What prompted you to engage with IUCN on sustainable use and livelihoods issues?

Improving the quality of life for rural Central American people means responding to basic human needs: food, shelter, access to land and water resources, education, health, as well as a balanced environment. The community-based sustainable use of natural resources is of key importance within the rapidly changing global environment in our region.  We must find a means by which ecological restoration and ecosystem protection in the long term are compatible with the meeting of human needs. 

From 1990 to 1999, we worked in the IUCN Mesoamerican office on a regional process towards wildlife community-based sustainable use efforts and worked with community organizations, governmental institutions and civil society to advance regional and good examples of sustainable use of wildlife. Managing  whistling ducks in Laguna El Jocotal in El Salvador, and resolving conflicts over the conservation of green macaw habitat in Costa Rica are two examples of the work we did.

We focused on supporting local autonomous organizations and the actual management and sustainable use of fauna. In the end the most visible results were in the fields of community organization and institutional strengthening for the improvement of wildlife management and human development. The projects affected the lives of the participants and supported biodiversity conservation in the region.

At a local level, community organizations have been able to implement sustainable use schemes for local resources that develop and solidify local community structures enabling them to tackle other challenges - for example by contributing to the speed and the resilience with which the Cosiguina and Jocotal communities reacted to Hurricane Mitch. So sustainable use is a must for me because there is no conservation with hunger and it is also the only way that, from my point of view, we can actually confront environmental, social and economic challenges within a human rights framework and approach.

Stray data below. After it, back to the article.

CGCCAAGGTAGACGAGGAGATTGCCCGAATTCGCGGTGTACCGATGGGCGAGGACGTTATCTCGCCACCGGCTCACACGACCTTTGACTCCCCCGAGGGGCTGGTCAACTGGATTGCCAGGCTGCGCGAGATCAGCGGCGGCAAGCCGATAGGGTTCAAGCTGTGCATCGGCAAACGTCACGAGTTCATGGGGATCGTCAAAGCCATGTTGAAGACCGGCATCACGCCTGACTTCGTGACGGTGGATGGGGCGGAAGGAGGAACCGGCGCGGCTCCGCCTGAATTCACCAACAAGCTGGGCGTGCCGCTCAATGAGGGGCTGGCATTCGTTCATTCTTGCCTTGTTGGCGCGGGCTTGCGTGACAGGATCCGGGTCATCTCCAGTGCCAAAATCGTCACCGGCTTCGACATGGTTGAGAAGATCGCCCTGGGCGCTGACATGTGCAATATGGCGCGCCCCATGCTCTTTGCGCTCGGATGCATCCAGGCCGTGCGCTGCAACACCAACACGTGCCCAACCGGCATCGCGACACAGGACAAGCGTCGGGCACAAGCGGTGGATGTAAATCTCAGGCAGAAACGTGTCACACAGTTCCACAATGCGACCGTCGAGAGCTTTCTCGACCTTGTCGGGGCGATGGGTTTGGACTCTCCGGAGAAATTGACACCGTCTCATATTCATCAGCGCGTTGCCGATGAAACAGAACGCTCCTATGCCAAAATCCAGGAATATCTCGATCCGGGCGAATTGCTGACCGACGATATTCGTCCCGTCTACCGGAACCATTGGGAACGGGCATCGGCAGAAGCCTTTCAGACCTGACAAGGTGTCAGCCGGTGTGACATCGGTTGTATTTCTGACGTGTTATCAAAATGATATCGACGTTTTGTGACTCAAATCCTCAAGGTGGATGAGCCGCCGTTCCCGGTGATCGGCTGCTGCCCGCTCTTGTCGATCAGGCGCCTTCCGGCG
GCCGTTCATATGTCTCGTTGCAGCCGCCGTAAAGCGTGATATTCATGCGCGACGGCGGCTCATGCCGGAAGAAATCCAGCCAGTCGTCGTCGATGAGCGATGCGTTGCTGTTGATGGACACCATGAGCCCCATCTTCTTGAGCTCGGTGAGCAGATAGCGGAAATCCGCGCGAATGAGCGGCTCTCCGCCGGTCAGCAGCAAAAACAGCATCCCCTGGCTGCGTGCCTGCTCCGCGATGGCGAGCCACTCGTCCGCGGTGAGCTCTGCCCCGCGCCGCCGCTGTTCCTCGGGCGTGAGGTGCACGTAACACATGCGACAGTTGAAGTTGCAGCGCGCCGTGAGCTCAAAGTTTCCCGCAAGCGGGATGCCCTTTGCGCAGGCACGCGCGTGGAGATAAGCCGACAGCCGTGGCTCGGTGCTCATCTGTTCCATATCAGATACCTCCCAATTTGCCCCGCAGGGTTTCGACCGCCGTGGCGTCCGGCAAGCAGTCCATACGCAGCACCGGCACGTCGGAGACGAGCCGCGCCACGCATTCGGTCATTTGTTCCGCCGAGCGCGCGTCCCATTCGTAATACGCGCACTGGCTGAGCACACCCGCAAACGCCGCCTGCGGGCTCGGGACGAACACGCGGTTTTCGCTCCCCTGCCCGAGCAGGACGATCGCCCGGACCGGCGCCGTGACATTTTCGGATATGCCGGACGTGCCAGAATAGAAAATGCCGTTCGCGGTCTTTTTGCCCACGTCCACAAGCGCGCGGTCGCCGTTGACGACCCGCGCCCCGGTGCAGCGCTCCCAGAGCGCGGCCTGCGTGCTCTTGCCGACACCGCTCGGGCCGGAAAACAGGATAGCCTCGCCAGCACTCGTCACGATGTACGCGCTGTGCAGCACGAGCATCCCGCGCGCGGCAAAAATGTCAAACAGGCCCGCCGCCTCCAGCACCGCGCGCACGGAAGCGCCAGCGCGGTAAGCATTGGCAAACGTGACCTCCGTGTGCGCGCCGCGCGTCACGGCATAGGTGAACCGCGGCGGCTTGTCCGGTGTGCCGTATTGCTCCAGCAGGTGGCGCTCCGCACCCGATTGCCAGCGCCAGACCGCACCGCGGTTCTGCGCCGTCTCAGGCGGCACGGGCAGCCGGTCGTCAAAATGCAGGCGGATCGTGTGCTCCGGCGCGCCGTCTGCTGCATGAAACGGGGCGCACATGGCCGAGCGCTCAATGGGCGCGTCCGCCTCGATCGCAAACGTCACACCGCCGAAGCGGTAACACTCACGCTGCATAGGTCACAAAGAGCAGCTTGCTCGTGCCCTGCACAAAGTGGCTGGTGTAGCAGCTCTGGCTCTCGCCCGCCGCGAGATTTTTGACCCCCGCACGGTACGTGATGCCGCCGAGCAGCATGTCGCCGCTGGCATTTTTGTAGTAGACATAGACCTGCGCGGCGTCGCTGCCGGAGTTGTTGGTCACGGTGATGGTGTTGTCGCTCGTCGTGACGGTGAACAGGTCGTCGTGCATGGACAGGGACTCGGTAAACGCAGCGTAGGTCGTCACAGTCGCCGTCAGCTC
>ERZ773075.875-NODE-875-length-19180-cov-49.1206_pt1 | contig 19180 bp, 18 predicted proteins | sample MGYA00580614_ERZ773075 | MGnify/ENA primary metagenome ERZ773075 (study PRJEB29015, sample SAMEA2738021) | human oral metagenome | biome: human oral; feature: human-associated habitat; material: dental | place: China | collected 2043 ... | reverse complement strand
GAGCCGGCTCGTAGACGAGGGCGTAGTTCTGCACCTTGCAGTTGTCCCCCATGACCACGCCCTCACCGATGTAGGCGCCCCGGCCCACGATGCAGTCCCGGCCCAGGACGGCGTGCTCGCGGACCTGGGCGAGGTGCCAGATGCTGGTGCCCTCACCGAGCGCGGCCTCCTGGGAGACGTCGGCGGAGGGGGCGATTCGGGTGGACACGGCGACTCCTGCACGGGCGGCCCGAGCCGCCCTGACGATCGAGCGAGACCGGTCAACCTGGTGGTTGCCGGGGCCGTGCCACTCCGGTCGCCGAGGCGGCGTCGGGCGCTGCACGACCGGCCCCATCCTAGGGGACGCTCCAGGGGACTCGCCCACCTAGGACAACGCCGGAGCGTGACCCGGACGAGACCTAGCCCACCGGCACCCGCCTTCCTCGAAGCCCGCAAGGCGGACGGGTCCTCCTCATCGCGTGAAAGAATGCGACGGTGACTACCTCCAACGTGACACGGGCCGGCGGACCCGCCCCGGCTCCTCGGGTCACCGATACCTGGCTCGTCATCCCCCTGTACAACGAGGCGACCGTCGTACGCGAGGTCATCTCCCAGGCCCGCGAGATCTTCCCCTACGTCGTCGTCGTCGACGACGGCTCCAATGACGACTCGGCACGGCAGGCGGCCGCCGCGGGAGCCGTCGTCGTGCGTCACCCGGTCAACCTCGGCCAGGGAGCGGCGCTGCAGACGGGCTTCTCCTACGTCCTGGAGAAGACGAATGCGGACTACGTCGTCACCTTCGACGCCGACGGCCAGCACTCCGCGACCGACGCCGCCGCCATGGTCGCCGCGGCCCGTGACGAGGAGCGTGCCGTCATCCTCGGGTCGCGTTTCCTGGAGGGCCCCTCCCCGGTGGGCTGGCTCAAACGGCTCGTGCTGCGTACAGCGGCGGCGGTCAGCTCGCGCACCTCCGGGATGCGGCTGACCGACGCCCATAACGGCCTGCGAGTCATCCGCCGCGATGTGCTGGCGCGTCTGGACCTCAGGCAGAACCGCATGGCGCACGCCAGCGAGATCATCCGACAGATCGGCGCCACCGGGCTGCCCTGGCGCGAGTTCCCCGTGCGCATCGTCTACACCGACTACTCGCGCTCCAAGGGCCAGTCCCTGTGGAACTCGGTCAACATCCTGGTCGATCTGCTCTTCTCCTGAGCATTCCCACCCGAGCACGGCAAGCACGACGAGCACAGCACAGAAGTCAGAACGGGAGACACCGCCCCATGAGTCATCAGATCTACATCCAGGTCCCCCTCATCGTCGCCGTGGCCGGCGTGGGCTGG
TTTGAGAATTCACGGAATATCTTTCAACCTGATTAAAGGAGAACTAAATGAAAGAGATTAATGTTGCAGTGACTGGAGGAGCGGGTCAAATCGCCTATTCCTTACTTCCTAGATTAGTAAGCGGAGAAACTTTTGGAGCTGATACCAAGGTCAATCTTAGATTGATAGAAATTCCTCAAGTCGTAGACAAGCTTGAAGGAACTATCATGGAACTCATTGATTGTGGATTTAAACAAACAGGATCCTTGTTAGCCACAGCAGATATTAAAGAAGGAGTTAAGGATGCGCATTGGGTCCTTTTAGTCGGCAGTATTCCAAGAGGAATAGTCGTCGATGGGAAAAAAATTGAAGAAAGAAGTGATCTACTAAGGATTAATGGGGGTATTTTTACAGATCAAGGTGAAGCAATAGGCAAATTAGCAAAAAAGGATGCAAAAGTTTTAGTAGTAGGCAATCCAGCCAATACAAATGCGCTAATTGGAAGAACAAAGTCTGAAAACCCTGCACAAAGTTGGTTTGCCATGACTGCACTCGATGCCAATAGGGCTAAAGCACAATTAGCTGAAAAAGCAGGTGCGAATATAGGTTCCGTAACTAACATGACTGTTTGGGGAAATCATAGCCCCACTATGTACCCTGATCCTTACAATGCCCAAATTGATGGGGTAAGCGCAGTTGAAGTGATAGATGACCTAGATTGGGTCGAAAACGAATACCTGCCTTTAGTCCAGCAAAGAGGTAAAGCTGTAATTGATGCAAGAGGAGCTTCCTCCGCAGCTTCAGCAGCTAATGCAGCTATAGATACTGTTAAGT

What is CEESP Meso-America currently focusing on and in what way do you think some of its members will see SULi as relevant to their work?

Here CEESP covers Central America, México and the Caribbean, which is a pretty diverse, complex and rich region.  First we are trying to find common issues to bring and bridge members of CEESP to work together and potentiate the use and knowledge exchange opportunities of the network. We are making efforts to consolidate the regional network and find a transparent way of choosing representation in the Commissions’ different fora and decision making processes. It is not an easy job; networking in regions like mine is hard unless there are clear issues of common interest to work upon.

I am very hopeful that sustainable use will be the “missing link” and that it will unite the secretariat and membership in an intensive work program where everyone will feel moved to work and share knowledge. Talking to the ORMA and the Caribbean Secretariat, and knowing the work done by the regional members, I have no doubt that sustainable use will be an issue of interest for the future work of CEESP members in this part of the world. 

You have extensive experience of managing community-based sustainable use programmes. Can you describe one of the programmes you worked on? 

During the last 10 years of my professional life, I have been working with marine and coastal communities in Central America - trying to develop mechanisms for governmental and non-governmental agencies to strengthen the local capacities and willingness of the small scale fishing sector to do conservation - and within it, sustainable use in a human rights framework. We have looked at how the Costa Rican government can recognize new governance models that are more inclusive and that share power and permit small scale fishers to take an active part in accessing and managing the marine resources they use for a living. The strategy has helped restore fishers’ cultural identity, improve ocean biodiversity management, restoration, and conservation, and strengthen local capacity towards responsible fishing and resource management. This video is a good example of this: http://www.youtube.com/watch?v=hyRLuBJEdZA